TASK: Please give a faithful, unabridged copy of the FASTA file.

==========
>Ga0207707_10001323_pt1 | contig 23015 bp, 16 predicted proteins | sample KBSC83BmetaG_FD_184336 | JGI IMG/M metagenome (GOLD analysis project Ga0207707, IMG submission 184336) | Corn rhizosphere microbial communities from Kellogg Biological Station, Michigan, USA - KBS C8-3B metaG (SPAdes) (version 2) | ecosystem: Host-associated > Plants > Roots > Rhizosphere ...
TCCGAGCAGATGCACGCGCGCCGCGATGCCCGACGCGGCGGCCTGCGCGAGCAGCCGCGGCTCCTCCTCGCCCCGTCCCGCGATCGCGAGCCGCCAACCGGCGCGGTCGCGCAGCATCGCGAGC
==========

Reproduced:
>Ga0207707_10001323_pt1 | contig 23015 bp, 16 predicted proteins | sample KBSC83BmetaG_FD_184336 | JGI IMG/M metagenome (GOLD analysis project Ga0207707, IMG submission 184336) | Corn rhizosphere microbial communities from Kellogg Biological Station, Michigan, USA - KBS C8-3B metaG (SPAdes) (version 2) | ecosystem: Host-associated > Plants > Roots > Rhizosphere ...
TCCGAGCAGATGCACGCGCGCCGCGATGCCCGACGCGGCGGCCTGCGCGAGCAGCCGCGGCTCCTCCTCGCCCCGTCCCGCGATCGCGAGCCGCCAACCGGCGCGGTCGCGCAGCATCGCGAGC